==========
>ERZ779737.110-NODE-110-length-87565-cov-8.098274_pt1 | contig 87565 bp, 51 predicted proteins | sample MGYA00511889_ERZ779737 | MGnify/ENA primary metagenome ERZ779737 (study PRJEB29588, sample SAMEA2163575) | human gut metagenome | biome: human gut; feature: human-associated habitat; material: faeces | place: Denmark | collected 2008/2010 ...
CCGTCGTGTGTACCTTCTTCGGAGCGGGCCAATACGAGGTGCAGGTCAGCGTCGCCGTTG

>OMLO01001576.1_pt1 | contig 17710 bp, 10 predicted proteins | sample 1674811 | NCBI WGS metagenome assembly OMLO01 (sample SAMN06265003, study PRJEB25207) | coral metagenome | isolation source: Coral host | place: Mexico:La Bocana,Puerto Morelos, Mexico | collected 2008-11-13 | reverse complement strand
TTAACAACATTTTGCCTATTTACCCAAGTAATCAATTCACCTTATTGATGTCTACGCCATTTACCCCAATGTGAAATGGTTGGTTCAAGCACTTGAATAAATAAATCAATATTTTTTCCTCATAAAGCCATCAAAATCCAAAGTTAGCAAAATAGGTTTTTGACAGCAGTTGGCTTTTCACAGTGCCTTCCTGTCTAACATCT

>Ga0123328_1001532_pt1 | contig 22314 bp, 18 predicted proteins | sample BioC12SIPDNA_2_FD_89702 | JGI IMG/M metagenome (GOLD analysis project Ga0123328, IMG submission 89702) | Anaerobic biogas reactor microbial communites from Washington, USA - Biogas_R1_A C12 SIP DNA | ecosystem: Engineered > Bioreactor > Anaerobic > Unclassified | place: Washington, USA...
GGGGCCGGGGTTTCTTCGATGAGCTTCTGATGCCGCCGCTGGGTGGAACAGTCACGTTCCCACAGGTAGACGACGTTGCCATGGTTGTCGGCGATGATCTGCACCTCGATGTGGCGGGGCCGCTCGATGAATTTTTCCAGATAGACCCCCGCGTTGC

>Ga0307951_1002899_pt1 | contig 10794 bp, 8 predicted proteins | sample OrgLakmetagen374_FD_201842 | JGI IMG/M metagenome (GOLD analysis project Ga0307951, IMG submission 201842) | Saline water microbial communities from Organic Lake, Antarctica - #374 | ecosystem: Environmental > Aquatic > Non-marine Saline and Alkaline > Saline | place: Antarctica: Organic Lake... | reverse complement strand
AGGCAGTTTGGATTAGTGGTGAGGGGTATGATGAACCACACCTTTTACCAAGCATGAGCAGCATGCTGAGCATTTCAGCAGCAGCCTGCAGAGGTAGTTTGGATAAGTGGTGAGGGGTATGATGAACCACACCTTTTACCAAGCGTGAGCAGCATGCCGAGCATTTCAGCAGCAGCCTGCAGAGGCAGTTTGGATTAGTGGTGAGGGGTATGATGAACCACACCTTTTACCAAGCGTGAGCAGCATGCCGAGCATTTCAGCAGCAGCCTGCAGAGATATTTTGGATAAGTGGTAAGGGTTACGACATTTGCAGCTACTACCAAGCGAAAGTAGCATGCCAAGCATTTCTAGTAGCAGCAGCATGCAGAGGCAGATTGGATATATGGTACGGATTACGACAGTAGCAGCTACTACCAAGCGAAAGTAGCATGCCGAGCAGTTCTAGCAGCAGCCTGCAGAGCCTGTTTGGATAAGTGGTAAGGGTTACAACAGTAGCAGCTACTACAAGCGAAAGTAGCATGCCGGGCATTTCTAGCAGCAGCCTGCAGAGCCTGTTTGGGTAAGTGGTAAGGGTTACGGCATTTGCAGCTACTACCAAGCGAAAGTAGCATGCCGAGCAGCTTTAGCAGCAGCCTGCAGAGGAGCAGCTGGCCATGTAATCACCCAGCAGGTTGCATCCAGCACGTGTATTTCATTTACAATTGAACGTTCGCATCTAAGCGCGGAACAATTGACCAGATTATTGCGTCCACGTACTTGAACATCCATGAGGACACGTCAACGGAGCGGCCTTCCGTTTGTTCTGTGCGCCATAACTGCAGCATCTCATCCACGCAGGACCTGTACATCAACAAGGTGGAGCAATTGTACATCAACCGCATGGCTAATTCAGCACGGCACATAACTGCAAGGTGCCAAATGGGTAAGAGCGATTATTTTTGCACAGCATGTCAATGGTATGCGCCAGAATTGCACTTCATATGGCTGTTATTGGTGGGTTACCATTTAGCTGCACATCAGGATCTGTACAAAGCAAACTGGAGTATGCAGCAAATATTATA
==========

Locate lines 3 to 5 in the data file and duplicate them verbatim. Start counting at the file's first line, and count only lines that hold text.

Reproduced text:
>OMLO01001576.1_pt1 | contig 17710 bp, 10 predicted proteins | sample 1674811 | NCBI WGS metagenome assembly OMLO01 (sample SAMN06265003, study PRJEB25207) | coral metagenome | isolation source: Coral host | place: Mexico:La Bocana,Puerto Morelos, Mexico | collected 2008-11-13 | reverse complement strand
TTAACAACATTTTGCCTATTTACCCAAGTAATCAATTCACCTTATTGATGTCTACGCCATTTACCCCAATGTGAAATGGTTGGTTCAAGCACTTGAATAAATAAATCAATATTTTTTCCTCATAAAGCCATCAAAATCCAAAGTTAGCAAAATAGGTTTTTGACAGCAGTTGGCTTTTCACAGTGCCTTCCTGTCTAACATCT

>Ga0123328_1001532_pt1 | contig 22314 bp, 18 predicted proteins | sample BioC12SIPDNA_2_FD_89702 | JGI IMG/M metagenome (GOLD analysis project Ga0123328, IMG submission 89702) | Anaerobic biogas reactor microbial communites from Washington, USA - Biogas_R1_A C12 SIP DNA | ecosystem: Engineered > Bioreactor > Anaerobic > Unclassified | place: Washington, USA...